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April 7, 2015

What Stan Freberg Meant To Me



It's horrible to learn that Stan Freberg has passed away. If you do not know who Stan Freberg was, I kinda feel sorry for you. You have, up to this point, missed something great and rare, the chance to commune with brilliance and laugh at the same time. On the other hand, I'm also envious, because you have the incredible opportunity to discover and fall in love with his work.

I no longer have this opportunity. I became aware of Stan Freberg as a teen-ager, around 1988, and it became a personal mission to experience as much of his genius as possible. I have many heroes and role models, and Stan is right up there at the top.

How brilliant was he? George S. Kaufman once said "Satire is what closes on Saturday night," meaning that the topical nature of satire almost guarantees diminishing returns as time goes by. I find a lot of the old episodes of Saturday Night Live unwatchable for this very reason. Jimmy Carter jokes, anyone? How about that Leona Helmsley? Who? Exactly.

Stan Freberg pulled off the rare feat of making satire that stands the test of time. He did this by skewering bad ideas that just won't go away. He trashed greed and commercialism. He slayed censorship. He eviscerated war. In this way, he created the most timeless body of satirical work ever produced. One hundred years from now, someone will hear "Elderly Man River" and understand, maybe for the first time, why censorship is rotten. More importantly, that person will laugh while understanding why censorship is rotten.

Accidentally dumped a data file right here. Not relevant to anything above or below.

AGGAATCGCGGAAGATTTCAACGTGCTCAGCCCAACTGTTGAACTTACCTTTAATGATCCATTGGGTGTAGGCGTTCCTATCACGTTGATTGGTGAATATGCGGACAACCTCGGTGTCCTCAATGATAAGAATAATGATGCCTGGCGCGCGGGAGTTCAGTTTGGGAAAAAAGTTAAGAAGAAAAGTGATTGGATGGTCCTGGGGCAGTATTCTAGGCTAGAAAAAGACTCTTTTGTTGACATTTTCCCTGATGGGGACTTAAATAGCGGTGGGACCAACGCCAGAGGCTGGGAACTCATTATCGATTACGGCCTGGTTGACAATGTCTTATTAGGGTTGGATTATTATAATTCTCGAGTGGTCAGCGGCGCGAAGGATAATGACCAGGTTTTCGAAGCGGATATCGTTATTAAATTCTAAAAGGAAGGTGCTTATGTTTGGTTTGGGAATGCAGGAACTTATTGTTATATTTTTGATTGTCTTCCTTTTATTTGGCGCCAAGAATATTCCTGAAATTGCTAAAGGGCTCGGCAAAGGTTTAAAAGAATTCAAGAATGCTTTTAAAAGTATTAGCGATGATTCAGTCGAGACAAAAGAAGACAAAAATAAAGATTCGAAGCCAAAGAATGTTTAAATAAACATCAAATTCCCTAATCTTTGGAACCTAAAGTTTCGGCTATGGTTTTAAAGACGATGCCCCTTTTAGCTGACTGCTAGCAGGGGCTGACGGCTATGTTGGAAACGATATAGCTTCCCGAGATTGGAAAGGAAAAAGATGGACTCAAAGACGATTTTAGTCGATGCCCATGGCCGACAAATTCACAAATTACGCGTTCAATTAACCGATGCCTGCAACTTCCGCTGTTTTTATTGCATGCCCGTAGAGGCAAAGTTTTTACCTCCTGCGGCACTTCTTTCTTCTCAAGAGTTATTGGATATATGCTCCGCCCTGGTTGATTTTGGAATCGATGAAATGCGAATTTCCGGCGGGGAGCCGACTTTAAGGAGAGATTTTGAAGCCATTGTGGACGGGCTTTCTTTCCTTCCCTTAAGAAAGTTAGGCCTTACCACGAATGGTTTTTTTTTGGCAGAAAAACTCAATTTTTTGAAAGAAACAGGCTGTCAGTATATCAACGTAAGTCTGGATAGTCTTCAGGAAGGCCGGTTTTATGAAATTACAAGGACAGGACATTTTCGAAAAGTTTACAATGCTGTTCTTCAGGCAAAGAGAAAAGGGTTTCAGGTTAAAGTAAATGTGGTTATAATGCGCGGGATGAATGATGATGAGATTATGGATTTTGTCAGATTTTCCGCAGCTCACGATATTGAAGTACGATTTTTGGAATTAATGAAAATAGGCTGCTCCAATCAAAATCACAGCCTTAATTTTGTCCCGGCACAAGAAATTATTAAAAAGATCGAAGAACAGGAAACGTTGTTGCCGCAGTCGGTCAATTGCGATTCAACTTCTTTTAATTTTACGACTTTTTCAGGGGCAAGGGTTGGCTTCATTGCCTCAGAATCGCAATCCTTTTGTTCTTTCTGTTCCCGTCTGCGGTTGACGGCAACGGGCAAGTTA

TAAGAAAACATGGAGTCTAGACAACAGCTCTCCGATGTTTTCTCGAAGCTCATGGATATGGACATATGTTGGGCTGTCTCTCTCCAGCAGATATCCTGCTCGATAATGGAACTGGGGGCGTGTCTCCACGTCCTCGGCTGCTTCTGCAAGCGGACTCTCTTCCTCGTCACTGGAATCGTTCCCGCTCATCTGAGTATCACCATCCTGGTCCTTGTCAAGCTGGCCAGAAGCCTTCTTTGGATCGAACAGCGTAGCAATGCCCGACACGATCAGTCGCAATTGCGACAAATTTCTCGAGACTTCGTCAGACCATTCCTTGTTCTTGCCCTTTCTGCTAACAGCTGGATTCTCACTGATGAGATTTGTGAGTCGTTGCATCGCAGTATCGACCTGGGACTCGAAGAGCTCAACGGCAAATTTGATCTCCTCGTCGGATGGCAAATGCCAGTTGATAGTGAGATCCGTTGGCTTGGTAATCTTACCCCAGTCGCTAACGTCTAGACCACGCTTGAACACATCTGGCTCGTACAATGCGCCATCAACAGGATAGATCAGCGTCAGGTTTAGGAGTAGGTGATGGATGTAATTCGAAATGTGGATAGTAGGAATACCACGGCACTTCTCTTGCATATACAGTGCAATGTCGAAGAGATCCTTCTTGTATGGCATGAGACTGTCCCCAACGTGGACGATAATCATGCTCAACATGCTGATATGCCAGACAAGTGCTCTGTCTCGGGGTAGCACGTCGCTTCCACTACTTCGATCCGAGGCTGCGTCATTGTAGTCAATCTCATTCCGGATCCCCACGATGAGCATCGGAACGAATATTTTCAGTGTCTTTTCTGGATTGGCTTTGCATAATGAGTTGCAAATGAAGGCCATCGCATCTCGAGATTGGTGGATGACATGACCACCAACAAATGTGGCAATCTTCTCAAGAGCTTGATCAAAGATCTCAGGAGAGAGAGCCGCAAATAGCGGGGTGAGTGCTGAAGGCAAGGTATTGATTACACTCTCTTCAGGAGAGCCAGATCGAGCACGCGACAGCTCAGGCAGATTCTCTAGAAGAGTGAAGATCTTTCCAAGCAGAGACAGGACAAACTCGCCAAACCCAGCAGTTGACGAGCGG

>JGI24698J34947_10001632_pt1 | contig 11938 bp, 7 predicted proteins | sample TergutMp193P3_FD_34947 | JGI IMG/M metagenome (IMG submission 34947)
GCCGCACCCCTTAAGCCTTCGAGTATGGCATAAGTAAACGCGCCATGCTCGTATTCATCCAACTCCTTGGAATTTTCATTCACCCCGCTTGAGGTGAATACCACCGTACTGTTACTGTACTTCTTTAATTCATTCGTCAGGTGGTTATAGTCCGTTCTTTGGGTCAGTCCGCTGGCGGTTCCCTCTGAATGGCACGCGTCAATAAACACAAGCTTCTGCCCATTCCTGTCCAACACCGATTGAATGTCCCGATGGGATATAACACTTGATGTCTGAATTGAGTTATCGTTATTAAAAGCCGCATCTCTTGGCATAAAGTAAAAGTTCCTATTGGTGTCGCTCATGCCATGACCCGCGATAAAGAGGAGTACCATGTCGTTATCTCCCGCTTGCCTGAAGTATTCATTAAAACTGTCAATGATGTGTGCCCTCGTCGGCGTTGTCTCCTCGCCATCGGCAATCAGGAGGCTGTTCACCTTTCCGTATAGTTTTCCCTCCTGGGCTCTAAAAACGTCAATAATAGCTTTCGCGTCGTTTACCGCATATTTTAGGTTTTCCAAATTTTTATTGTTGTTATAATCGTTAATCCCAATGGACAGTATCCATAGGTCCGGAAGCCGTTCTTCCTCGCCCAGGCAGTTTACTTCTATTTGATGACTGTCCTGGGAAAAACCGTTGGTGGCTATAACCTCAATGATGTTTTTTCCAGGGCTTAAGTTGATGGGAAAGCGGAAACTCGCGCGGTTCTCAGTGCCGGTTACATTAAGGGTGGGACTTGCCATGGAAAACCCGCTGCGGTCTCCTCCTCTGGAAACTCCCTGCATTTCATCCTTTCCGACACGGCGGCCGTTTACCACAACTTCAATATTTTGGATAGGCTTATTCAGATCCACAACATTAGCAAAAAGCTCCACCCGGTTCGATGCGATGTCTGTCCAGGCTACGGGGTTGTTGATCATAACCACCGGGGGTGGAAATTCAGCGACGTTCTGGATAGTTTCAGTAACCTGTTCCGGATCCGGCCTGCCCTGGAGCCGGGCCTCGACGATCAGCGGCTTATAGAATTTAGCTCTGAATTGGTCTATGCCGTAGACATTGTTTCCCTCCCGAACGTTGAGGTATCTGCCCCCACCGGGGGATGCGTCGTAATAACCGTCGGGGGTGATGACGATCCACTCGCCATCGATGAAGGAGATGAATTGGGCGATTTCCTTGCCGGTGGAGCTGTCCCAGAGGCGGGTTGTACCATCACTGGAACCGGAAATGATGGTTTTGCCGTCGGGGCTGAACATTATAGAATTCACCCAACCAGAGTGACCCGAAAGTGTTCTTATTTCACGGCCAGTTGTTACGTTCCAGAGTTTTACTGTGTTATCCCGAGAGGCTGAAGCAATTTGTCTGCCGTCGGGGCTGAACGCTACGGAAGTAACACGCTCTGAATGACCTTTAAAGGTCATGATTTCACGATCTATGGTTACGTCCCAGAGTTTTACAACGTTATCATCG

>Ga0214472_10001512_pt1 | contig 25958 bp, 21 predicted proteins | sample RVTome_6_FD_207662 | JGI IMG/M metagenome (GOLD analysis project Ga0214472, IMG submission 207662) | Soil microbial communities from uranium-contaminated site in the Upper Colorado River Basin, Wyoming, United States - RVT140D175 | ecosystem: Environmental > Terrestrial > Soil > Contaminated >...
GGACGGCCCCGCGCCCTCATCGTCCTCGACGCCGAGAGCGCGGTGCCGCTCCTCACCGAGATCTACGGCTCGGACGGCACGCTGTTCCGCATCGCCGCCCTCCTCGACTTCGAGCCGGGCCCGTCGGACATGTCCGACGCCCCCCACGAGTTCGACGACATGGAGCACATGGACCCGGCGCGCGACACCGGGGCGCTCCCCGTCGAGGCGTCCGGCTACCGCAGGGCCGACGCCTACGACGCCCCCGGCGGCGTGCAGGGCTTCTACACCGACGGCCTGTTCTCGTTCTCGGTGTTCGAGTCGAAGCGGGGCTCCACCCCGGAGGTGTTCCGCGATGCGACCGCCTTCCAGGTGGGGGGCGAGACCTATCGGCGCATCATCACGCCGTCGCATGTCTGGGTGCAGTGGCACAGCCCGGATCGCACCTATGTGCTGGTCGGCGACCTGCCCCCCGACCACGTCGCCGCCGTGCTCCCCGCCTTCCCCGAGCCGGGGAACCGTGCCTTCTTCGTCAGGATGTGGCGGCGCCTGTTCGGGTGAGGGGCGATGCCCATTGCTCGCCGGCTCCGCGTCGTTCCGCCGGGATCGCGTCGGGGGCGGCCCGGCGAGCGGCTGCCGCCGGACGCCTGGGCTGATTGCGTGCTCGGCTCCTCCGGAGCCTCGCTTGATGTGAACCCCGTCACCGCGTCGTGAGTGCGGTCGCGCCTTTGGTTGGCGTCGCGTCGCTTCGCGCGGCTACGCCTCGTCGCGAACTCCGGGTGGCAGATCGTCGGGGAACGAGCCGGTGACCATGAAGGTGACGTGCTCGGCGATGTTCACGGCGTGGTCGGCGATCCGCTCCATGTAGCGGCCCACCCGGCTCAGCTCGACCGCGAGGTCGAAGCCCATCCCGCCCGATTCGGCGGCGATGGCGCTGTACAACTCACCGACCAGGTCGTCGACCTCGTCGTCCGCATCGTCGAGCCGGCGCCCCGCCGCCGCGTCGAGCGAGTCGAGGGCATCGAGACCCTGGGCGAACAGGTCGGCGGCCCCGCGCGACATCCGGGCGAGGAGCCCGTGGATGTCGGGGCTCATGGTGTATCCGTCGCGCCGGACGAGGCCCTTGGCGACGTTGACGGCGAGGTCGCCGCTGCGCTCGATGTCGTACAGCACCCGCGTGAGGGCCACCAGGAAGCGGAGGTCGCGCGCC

Stan hated rock'n' roll and parodied it with a vengeance. I love rock'n'roll, and Elvis Presley was one of my first heroes, but the first time I heard Stan's total destruction of "Heartbreak Hotel," I clearly remember the uncontrollable laughter, the tears streaming down my face, the breathless insanity of the moment. Too much echo!



What I really want to say about Stan Freberg is that he came into my life at just the right time. Through his comedy, He helped me understand the power of individuality at a time when I was supposed to be mastering the art of conforming. He showed me the possibility for the coexistence of intelligence and silliness. He also showed me, in his subversive way, how the real world functions, dysfunction and all. Most importantly, he made me laugh when life made me want to cry. He was one of a kind, and he will be missed.

Here are just a few of my favorite Freberg records:















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